# Sandbox for Proposed Challenges

This "sandbox" is a place where Code Golf users can get feedback on prospective challenges they wish to post to main. This is useful because writing a clear and fully specified challenge on your first try can be difficult, and there is a much better chance of your challenge being well received if you post it in the sandbox first.

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# Decode Polybus Square/Tap Code/Prison Code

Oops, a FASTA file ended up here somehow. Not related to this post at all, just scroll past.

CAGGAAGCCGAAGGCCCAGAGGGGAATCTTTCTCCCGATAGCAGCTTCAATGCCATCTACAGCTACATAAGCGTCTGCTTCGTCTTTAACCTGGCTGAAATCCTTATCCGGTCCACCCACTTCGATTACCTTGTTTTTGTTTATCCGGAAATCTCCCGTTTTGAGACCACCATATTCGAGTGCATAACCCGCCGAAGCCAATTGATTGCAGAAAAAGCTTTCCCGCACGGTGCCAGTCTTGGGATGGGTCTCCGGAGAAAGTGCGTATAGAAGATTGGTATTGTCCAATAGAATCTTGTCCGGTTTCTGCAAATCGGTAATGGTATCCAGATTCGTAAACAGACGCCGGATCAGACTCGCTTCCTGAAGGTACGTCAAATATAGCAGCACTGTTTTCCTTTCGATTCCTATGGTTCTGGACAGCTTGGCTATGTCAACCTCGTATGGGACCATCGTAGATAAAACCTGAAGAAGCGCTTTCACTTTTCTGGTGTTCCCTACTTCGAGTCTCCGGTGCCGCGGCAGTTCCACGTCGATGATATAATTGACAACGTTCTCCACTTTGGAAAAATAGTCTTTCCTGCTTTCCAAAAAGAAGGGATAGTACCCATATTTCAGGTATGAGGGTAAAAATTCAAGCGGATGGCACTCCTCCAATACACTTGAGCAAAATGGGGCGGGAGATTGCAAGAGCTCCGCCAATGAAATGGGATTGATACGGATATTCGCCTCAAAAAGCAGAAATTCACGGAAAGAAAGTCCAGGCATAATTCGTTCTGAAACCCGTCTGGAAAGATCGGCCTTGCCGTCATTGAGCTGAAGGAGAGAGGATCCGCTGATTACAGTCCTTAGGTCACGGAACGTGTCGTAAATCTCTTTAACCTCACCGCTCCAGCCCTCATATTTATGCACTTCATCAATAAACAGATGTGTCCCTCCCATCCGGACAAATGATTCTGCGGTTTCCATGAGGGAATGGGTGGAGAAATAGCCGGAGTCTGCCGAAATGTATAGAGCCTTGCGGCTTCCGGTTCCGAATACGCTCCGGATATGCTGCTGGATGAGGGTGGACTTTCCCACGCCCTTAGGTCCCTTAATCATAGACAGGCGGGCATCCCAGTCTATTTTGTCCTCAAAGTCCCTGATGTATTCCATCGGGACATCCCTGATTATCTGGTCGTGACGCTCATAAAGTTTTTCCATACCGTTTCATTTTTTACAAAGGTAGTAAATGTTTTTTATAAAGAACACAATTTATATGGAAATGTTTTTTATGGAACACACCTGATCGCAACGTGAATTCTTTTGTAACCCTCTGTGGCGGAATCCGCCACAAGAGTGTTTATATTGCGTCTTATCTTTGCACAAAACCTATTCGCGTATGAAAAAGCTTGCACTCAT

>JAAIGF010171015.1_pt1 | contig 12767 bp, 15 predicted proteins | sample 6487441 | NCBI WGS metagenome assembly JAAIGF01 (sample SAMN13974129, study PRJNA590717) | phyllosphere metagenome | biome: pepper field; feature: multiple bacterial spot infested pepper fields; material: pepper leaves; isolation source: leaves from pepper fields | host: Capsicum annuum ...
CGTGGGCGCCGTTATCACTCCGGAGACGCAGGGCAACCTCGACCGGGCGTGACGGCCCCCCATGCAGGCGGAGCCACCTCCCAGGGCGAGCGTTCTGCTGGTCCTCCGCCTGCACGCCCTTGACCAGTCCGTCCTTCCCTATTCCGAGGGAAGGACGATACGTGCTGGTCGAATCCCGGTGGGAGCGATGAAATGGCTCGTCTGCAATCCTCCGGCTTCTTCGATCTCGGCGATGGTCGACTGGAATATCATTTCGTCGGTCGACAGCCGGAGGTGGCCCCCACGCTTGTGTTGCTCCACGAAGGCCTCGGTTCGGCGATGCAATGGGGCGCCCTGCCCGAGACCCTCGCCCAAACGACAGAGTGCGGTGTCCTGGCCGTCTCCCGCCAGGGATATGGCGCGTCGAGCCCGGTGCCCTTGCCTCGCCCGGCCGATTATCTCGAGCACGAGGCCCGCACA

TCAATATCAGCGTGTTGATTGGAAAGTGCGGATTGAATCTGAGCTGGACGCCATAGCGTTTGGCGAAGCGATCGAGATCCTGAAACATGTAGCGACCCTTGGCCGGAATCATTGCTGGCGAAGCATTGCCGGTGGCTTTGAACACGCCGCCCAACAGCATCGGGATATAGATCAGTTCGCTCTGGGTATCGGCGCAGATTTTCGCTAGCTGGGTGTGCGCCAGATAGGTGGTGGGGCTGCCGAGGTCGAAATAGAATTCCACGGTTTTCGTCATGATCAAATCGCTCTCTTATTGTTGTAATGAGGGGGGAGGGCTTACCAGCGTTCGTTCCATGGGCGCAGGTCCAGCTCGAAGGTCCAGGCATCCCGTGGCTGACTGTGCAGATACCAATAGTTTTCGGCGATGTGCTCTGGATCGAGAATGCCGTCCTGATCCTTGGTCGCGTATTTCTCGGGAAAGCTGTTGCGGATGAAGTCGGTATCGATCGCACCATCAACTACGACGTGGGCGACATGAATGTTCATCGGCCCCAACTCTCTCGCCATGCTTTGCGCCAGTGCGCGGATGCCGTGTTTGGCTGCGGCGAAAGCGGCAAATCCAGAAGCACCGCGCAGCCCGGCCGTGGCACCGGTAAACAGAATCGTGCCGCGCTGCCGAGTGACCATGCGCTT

• Nice challenge :) You need to add a scoring criterion (code-golf most likely), and you should provide a few input->output examples to help checking answers
– Leo
Mar 22 at 23:03
• Suggested testcases: 23 15 31 31 34 => HELLO, 24 25 31 32 => IJLM, 11 22 33 44 55 => AGNTZ. Add tags code-golf, decode and string. Mar 23 at 8:11
• Thanks for the feedback :) Mar 23 at 12:51
• I've edited this down to a stub now that it's been posted Mar 30 at 15:15